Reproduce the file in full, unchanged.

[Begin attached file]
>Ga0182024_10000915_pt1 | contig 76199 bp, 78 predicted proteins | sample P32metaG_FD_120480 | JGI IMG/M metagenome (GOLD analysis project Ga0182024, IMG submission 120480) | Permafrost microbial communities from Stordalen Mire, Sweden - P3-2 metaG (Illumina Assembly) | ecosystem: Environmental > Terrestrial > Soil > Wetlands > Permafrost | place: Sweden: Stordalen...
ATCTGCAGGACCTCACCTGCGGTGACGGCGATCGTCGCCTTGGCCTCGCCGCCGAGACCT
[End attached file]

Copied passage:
>Ga0182024_10000915_pt1 | contig 76199 bp, 78 predicted proteins | sample P32metaG_FD_120480 | JGI IMG/M metagenome (GOLD analysis project Ga0182024, IMG submission 120480) | Permafrost microbial communities from Stordalen Mire, Sweden - P3-2 metaG (Illumina Assembly) | ecosystem: Environmental > Terrestrial > Soil > Wetlands > Permafrost | place: Sweden: Stordalen...
ATCTGCAGGACCTCACCTGCGGTGACGGCGATCGTCGCCTTGGCCTCGCCGCCGAGACCT